You already have enough on your plate. Make sure to prioritize the essential tasks of your life and cut off all distractions. Use digital wellbeing options on your phones and limit wasting time on meaningless activities. Use all the extra time you get to relax instead.

Tip 9: Take time for yourself and be realistic

Your mental and physical wellbeing is equally as important as your baby’s. Take a nap once in a while when your kids are asleep. Watch a movie, pamper yourself, exercise, and do anything that would help your wellbeing. Be flexible and creative with your hours, and do not beat yourself up if you can’t do a perfect job. We are, after all, human, and it’s OK to mess up once in a while. The important part is to learn from our experiences and do a better job next time.

Let us break down specific work-at-home tips to follow when dealing with a newborn, an older baby, and a toddler.

Work-At-Home Tips – Newborn Baby

A newborn is likely to sleep throughout the day in roughly three to four-hour stretches. A baby will typically need feeding and cleaning throughout the day, so be prepared to wake up several times during the night! You can, however, get a solid amount of work done while your baby naps.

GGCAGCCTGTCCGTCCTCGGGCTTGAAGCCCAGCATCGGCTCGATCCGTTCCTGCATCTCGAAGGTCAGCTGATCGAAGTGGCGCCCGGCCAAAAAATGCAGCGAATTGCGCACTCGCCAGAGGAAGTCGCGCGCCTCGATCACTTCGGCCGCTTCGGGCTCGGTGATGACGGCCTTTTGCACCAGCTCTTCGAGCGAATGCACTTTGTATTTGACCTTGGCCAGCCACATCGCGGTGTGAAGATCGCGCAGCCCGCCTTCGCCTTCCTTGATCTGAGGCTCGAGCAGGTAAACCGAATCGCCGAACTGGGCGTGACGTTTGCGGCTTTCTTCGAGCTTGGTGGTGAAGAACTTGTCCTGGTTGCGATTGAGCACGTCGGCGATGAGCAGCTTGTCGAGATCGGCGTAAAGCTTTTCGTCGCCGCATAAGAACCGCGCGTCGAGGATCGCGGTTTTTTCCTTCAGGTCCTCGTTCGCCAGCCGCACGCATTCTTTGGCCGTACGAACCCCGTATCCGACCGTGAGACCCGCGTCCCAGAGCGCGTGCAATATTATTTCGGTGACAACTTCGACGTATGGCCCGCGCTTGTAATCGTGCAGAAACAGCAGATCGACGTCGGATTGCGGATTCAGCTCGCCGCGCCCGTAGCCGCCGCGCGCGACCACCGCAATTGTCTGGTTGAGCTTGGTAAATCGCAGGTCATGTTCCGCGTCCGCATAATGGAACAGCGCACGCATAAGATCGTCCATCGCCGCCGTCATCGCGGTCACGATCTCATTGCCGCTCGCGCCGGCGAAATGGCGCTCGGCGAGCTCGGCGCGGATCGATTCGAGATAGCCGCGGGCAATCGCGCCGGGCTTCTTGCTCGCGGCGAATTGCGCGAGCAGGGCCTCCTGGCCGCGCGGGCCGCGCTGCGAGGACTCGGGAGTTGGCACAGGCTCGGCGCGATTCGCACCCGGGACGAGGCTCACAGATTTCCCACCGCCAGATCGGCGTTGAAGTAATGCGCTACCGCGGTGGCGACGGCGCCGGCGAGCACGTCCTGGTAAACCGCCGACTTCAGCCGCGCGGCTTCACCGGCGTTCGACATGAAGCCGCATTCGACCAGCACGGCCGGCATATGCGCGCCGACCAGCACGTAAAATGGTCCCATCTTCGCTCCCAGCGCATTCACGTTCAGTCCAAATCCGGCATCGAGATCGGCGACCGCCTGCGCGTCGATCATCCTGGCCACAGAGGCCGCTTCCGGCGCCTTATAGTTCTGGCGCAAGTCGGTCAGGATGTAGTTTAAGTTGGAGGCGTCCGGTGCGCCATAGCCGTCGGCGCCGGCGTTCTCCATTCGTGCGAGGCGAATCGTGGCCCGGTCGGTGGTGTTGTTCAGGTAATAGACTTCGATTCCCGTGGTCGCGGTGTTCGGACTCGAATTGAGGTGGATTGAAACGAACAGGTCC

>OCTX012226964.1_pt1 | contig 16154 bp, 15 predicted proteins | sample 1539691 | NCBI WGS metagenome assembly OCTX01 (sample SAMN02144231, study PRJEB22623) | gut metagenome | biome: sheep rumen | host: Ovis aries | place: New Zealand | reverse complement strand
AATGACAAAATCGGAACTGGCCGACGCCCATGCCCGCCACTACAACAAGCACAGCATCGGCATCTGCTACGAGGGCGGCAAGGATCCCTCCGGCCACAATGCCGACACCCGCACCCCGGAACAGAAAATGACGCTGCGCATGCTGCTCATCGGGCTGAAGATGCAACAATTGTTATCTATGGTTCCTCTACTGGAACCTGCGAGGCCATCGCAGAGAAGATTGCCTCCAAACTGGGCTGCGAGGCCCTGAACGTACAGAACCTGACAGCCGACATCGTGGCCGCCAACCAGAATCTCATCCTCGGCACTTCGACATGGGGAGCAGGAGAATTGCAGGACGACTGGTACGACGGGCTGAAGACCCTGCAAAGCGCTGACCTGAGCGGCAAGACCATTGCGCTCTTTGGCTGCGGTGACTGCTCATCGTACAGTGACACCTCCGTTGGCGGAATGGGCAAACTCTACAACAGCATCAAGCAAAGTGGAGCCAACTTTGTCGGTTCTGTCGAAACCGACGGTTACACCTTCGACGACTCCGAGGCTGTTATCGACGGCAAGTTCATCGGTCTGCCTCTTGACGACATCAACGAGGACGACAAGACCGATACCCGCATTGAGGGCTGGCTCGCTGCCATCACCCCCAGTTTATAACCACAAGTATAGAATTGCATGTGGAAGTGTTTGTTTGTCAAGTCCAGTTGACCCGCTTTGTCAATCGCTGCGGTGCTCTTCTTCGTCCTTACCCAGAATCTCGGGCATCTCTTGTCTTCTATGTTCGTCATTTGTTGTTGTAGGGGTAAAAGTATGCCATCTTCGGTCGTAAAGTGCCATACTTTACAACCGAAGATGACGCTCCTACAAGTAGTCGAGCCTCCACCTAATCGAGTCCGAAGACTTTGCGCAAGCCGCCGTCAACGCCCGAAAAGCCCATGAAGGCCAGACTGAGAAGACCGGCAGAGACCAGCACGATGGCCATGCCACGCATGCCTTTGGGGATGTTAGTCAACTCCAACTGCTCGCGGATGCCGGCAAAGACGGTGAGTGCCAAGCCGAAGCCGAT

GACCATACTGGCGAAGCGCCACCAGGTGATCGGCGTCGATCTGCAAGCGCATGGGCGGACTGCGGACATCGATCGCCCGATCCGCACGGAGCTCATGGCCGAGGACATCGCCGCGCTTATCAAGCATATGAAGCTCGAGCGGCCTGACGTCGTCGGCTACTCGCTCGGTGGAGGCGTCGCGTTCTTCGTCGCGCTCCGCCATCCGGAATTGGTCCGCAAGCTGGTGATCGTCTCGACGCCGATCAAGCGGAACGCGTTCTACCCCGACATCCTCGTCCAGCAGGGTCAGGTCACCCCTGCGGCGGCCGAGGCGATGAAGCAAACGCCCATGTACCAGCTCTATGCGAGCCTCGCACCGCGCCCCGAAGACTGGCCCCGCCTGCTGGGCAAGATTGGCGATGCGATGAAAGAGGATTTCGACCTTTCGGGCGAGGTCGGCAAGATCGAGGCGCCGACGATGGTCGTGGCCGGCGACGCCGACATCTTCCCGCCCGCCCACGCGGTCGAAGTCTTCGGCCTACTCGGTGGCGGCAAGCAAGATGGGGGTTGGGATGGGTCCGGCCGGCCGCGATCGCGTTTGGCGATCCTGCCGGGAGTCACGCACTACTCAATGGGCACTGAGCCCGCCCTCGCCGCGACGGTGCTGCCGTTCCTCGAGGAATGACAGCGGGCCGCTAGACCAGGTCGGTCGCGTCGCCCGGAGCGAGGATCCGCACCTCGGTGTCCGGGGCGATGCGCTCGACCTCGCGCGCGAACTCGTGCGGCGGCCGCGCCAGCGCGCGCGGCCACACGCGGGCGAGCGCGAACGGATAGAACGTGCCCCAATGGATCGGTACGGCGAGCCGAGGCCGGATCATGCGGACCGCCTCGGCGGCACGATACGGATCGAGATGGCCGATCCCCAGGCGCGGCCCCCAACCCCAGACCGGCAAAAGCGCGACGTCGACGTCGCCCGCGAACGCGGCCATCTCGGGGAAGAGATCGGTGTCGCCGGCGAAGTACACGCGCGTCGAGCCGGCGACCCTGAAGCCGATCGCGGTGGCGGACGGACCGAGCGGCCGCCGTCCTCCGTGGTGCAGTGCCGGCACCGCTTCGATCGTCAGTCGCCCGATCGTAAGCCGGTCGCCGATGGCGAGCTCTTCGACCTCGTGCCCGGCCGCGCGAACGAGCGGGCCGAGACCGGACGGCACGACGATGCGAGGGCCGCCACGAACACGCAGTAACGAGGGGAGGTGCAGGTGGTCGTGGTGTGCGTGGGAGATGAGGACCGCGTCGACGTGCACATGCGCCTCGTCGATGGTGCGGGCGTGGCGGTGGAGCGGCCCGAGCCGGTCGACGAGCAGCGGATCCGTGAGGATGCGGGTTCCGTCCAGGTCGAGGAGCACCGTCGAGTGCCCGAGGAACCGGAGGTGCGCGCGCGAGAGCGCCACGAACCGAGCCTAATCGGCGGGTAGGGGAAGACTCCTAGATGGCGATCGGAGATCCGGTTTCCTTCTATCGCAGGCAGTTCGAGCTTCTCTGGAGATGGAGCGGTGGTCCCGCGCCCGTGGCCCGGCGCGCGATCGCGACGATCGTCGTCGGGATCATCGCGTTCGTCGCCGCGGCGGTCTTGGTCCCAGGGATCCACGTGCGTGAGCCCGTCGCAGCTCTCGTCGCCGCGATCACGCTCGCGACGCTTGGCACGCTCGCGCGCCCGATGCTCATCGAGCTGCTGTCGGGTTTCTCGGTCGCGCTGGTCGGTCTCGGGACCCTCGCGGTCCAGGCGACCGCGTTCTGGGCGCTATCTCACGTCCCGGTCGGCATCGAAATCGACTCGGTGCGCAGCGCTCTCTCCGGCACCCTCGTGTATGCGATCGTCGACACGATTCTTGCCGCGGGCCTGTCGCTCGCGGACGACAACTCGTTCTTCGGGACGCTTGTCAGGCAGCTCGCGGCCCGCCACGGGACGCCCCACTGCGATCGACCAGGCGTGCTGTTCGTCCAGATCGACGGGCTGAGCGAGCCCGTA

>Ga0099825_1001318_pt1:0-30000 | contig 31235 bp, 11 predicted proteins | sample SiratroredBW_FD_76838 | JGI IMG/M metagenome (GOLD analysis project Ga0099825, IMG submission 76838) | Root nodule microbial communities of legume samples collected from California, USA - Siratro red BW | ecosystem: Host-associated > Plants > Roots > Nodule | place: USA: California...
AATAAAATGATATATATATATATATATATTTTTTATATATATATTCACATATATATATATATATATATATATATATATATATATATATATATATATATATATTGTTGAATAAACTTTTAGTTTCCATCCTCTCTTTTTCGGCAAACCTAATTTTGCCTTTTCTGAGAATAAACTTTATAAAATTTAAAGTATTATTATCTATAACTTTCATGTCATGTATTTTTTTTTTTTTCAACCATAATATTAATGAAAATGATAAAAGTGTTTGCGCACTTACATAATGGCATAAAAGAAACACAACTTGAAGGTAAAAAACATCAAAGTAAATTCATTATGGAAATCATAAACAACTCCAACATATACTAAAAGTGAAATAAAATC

To always pay attention to your child and be closer to them while you work, you can wear your newborn on a baby carrier, a sling, or wrap. A bassinet can be extremely helpful in these situations. You can quickly move it around to wherever you want your baby to be. You can also move their crib according to your convenience. Of course, a baby needs to be around their parents as much as possible. However, keep in mind that they should only be placed in their crib or bassinet for the baby’s safety during their naptimes.

Work-At-Home Tips – Older Baby

Older babies start demanding more attention from you. To keep a round-the-clock eye on them while you work, place some toys, a play mat, or a playpen near you. You could also use a baby swing, bouncer, or glider if your baby enjoys them as well. These will keep the babies more occupied and give you a calmer atmosphere to concentrate.

An older baby typically has two naps per day. You can use this time for your work as well.


Work-At-Home Tips – Toddler

Working at home with a toddler around comes with its fair share of pros and cons. For example, while they can typically keep themselves occupied, a toddler might demand more attention from their parents than a younger baby would.

You should divide your time between providing attention and urging them to be independent. Be firm when your toddler demands attention unnecessarily and direct them towards their playthings. Use your phone or a similar timer to provide them with an auditory cue that lets your baby know their parent is about to spend time with them. Reassure them that when the timer goes off, they will have your complete and undivided attention. Use this time to engage in something productive with them, such as reading their favorite book together. Your toddler must learn how to stave off boredom by themselves.